Friday, March 02, 2012

Done: A Preamble

In the weeks and months to come, I plan to write extensively on all the reasons why I’m ready to leave the city and excited to move to the suburbs. But today I’ll give a brief thought on the subject.

Lucia and I took a walk this afternoon (Andrew’s in India this week, so his mom is here, and I’ve been trying to get out with just Lucia when I can). It was a cold day, but she was happy to be outside, and she immediately engaged in her current favorite pastime: collecting sticks. I love her collections. I love that she likes to collect things, and I love that she’s picky about it—she doesn’t pick up just any stick, stone, or what have you; they have to be the right size, color, length. Our house is full of small, smooth brown seeds she’s found at the playground; for a week or two, she played with them constantly, cooking them in her pretend kitchen, pouring them from one small cup to another, arranging them on various surfaces. She loves to tramp around and find stuff. It’s cute, it’s fun, and I love to do it too.

Anyway. The problem today—and any day, really—is that when we take walks, all the good things to find, like sticks and stones, are concentrated around the bases of trees and against the bottoms of stoop steps and walls. These areas are, of course, “doggie bathrooms,” as I tell Lucia. It is frustrating for both of us to see all sorts of wonderful objects just there for the taking—and then have me tell her she can’t touch them. I am not a germ-fearing person—I feel my tolerance for picking things up, taking things home, even eating snacks she’s briefly dropped on the sidewalk is a little higher than most other Park Slope moms. But when I see damp-looking sticks around a tree truck, to my mom-eyes they’re practically glowing with grossness. And so I have to tell her no.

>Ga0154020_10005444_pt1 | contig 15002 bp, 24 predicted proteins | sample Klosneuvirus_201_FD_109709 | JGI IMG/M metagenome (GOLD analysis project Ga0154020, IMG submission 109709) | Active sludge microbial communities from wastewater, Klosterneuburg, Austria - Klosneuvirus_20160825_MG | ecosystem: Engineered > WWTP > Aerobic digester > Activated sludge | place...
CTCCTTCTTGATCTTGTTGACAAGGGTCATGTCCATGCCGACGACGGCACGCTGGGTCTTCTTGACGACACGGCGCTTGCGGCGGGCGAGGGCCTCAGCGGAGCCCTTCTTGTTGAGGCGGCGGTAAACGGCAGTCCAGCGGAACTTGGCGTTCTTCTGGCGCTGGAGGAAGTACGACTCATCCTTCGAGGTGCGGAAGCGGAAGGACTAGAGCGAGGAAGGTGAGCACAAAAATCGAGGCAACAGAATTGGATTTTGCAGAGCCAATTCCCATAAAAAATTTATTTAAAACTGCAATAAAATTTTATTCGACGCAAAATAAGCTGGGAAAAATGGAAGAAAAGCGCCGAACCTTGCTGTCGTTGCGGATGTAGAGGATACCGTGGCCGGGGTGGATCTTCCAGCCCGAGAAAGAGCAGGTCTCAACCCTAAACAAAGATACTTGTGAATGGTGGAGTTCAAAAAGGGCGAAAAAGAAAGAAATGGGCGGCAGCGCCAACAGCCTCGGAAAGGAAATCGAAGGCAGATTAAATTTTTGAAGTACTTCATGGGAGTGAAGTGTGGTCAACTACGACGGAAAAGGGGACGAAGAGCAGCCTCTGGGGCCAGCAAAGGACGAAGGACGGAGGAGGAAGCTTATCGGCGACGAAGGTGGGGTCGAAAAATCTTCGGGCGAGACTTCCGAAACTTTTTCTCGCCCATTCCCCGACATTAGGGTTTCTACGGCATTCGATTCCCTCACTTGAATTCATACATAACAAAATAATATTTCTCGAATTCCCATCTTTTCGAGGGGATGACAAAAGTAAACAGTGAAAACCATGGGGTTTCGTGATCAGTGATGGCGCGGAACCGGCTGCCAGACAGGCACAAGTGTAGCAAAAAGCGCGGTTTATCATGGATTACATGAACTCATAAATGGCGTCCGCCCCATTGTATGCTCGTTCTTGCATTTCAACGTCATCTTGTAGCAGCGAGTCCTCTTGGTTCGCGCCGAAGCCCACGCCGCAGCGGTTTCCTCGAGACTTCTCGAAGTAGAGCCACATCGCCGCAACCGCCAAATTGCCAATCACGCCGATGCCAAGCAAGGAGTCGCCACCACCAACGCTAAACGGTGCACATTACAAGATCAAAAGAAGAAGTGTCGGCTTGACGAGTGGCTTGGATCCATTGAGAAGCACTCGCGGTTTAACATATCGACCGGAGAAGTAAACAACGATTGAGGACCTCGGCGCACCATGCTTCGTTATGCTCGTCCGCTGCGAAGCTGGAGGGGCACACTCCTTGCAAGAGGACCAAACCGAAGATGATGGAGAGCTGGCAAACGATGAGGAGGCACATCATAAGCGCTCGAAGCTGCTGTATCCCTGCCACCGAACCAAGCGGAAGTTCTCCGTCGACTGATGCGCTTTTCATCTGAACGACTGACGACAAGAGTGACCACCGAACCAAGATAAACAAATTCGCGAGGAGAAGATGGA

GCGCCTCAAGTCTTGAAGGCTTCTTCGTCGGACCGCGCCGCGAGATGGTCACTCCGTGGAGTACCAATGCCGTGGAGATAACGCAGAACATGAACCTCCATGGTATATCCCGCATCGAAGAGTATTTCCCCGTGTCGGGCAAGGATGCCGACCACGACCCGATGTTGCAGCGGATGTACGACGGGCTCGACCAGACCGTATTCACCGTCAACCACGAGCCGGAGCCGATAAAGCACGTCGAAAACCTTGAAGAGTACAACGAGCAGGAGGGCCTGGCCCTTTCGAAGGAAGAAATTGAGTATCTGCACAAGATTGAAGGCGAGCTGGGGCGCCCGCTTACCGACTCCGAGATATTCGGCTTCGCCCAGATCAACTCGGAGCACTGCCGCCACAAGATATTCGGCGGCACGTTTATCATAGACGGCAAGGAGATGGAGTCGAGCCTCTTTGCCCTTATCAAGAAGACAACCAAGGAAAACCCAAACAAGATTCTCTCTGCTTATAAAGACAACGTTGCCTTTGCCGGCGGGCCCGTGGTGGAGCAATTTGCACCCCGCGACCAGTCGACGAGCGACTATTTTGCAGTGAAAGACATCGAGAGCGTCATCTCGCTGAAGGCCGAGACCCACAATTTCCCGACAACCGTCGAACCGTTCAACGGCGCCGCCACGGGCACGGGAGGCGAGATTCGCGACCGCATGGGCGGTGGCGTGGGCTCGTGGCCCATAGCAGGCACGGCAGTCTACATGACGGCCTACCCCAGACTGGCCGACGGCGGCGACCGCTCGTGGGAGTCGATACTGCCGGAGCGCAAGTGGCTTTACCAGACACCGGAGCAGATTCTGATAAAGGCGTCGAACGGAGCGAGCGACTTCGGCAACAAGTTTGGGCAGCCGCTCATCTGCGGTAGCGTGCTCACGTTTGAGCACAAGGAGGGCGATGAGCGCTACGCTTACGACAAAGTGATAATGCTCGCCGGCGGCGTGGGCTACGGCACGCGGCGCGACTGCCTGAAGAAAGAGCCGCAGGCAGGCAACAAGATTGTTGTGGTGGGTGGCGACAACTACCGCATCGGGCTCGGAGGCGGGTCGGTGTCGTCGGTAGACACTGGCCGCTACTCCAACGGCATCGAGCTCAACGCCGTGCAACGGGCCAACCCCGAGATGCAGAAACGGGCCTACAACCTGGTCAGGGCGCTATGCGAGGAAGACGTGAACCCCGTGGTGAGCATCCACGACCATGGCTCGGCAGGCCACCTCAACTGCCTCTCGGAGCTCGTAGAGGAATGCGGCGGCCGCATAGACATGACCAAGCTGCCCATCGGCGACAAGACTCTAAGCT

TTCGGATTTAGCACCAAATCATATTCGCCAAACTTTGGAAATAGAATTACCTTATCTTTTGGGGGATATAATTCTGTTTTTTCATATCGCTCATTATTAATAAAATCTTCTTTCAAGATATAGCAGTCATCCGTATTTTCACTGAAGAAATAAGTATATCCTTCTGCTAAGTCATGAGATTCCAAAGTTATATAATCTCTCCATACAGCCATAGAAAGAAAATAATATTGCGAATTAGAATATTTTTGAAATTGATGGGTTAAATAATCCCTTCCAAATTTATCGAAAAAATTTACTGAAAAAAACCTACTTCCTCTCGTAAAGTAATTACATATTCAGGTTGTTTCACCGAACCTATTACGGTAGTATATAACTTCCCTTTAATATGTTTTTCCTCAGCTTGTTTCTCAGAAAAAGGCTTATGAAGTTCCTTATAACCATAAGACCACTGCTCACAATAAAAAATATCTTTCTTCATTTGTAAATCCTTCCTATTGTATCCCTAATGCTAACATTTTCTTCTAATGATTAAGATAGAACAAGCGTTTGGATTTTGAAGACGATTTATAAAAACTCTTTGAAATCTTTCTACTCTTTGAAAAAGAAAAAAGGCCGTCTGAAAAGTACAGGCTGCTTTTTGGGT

We found plenty of other sticks on our walk (were they all pristine? surely not; but I couldn’t say no to every single one). But when we got home I just felt so, so done with city living. The city is dirty. That’s easy to overlook when you’re striding to work in high heels—until I had kids I rarely had cause to interact on a hand-to-hand basis with the sidewalk. It’s different now. Lucia is close to the ground. She picks things up off the ground. She touches things on the ground. And it’s just…dirty.

I want to take walks and not feel like everything she touches has come out of a sewer. Better yet, I want to be able to forage for fun things in our very own yard.

That is my thought for today. Done. Just done.

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